NBCUniversal is trimming some of the more questionable content from past wrestling shows on Peacock after the acquisition of WWE Network and its video library. While WWE programming has gotten to be much more family-friendly in recent years, there have been many moments from the past that probably wouldn't fly in our current climate. Likely not wanting to ruffle any feathers, Peacock has been heavily editing these old shows as noticed by many wrestling fans tuning in.
Reportedly, one of the most evident examples of Peacock's censoring of old WWE shows can be seen in the streamer's offering of WrestleMania 6. Aired on pay-per-view in 1990, that WrestleMania featured a match between Roddy Piper and Bad News Brown with Piper, a white wrestler, painting his body half-black for his match against Brown, a Black wrestler. The entire match along with an interview segment of Piper in the paint have been completely removed from Peacock's version of WrestleMania 6.
Meanwhile, WWE fans have also noticed that an infamous moment from Survivor Series 19, which went down in 2005, has also been nixed. On that show, company chairman Vince McMahon, portraying the role of an aloof villain, referred to Black wrestler Booker T with a variation of the "n" word. That moment is now completely gone as well, though the footage still continues to float around on social media and video sharing websites.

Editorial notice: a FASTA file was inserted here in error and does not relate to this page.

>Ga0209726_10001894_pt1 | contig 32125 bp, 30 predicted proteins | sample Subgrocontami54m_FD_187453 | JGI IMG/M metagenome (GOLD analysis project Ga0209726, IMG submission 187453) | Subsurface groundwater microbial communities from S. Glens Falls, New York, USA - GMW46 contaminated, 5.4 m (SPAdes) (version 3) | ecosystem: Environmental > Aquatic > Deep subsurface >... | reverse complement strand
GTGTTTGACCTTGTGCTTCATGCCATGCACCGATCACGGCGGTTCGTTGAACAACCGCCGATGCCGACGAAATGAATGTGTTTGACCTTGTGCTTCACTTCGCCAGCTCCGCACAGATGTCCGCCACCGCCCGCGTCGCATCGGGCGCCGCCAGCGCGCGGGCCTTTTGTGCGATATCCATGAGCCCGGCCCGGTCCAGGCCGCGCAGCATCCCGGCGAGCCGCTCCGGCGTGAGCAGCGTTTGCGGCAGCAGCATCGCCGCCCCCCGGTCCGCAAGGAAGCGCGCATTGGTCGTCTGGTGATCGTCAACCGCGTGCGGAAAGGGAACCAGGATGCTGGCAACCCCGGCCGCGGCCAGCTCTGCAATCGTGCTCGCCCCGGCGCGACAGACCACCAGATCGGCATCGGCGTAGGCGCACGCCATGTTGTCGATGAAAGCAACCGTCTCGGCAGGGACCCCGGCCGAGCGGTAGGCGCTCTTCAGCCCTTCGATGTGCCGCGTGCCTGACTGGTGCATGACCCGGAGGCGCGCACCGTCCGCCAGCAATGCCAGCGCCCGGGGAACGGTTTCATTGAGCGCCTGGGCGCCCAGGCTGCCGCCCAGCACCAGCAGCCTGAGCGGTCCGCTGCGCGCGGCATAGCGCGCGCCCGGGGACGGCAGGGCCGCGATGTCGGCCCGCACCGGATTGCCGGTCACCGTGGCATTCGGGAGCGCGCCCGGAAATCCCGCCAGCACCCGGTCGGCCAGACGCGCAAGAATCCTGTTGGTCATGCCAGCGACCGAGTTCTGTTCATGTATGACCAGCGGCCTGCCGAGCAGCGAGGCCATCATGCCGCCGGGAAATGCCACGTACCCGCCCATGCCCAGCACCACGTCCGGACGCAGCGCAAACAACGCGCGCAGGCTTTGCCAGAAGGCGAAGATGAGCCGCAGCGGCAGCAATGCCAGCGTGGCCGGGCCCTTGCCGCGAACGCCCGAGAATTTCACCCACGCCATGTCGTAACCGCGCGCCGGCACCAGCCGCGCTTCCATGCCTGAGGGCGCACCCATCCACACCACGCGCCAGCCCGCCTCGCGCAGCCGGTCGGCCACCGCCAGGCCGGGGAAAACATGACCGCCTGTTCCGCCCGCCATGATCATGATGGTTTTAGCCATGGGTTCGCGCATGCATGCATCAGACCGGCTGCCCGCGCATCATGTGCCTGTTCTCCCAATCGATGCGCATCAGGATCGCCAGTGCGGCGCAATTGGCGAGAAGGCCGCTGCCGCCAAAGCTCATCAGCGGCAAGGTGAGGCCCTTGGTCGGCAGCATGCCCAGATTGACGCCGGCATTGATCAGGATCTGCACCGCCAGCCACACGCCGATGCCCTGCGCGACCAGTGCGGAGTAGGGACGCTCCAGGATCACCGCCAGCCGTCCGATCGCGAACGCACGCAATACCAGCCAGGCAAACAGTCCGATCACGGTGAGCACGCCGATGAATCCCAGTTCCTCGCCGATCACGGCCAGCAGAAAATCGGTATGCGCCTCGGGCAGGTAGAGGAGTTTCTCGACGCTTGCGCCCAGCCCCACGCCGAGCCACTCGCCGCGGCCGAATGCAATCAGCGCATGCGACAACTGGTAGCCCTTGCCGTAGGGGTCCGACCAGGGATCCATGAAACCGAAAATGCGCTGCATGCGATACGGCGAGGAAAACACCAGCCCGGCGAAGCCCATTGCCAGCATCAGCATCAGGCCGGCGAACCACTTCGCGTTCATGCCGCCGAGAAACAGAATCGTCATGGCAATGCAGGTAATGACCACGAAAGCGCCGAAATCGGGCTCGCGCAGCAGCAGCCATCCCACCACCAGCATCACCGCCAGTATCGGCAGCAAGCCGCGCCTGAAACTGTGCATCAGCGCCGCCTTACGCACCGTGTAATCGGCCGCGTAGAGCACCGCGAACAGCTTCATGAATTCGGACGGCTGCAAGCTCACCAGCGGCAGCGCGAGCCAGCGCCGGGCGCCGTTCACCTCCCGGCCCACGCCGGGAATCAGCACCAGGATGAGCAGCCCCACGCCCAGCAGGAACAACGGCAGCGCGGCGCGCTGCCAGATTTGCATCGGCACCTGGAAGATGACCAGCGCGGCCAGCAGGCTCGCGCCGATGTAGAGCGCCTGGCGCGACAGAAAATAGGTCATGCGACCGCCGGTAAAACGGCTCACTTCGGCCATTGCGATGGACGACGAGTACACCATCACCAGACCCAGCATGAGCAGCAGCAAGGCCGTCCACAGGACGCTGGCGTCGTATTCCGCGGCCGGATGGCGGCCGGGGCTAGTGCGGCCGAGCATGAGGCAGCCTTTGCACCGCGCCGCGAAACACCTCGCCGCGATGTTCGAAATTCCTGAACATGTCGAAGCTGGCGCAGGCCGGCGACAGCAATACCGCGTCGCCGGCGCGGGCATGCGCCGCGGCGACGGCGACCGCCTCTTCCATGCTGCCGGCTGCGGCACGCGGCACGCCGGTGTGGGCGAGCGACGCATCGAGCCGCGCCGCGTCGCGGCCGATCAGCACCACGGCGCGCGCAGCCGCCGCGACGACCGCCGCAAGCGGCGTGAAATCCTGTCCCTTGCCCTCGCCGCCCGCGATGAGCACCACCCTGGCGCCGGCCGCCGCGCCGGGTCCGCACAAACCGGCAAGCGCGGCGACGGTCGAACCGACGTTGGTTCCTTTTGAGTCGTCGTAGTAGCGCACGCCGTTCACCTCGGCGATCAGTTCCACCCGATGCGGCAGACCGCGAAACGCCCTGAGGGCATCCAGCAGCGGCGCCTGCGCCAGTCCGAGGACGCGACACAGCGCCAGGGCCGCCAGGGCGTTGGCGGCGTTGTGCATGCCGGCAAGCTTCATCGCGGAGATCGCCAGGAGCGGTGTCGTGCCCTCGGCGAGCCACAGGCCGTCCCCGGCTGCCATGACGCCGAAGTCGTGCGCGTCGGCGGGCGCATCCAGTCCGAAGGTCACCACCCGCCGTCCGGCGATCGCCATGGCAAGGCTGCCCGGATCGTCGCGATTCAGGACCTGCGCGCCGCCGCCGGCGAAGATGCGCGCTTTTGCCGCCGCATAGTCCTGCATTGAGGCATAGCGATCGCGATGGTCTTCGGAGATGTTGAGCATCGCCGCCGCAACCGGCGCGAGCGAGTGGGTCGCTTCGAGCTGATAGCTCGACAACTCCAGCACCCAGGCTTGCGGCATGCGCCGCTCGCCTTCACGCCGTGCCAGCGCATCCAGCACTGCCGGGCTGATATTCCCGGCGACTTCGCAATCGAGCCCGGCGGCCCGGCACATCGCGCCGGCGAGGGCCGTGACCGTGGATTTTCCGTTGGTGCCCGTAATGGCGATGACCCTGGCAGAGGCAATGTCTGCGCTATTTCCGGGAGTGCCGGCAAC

It's going to take some time for Peacock to add more content from the WWE Network library, so time will tell how much more from WWE's past will end up getting the axe. During the late 90s and early 2000s, the company was in the midst of what's called the "Attitude Era," a period of time when WWE was aiming for a more mature audience. This was the time when characters like "Stone Cold" Steve Austin, The Undertaker, The Rock, and Mick Foley were able to flourish with beer drinking, hardcore violence, and even nudity sometimes making it into wrestling shows.
The more controversial moments from WWE's history were available on WWE Network before the switch to Peacock. Even so, there are certainly a lot of segments from WWE TV that the company probably wouldn't be sad to see getting buried by NBCU. Many of these moments have already faced their share of criticism over the years, and while there hadn't been much of a campaign for Peacock to trim down the WWE Network's content, it would seem that they wanted to get ahead of the backlash before it started.
While some diehard WWE fans won't be thrilled to learn that some matches and segments are getting nixed from Peacock, the good news is that the network is much more affordable than it was before. Peacock subscribers will have access to the service at just half the price of what the WWE Network cost subscribers, although this will be for an ad-supported tier. In addition to watching WWE pay-per-view shows with no added cost, the service also allows for wrestling fans to enjoy everything else Peacock has to offer. This news comes to us from WrestleZone.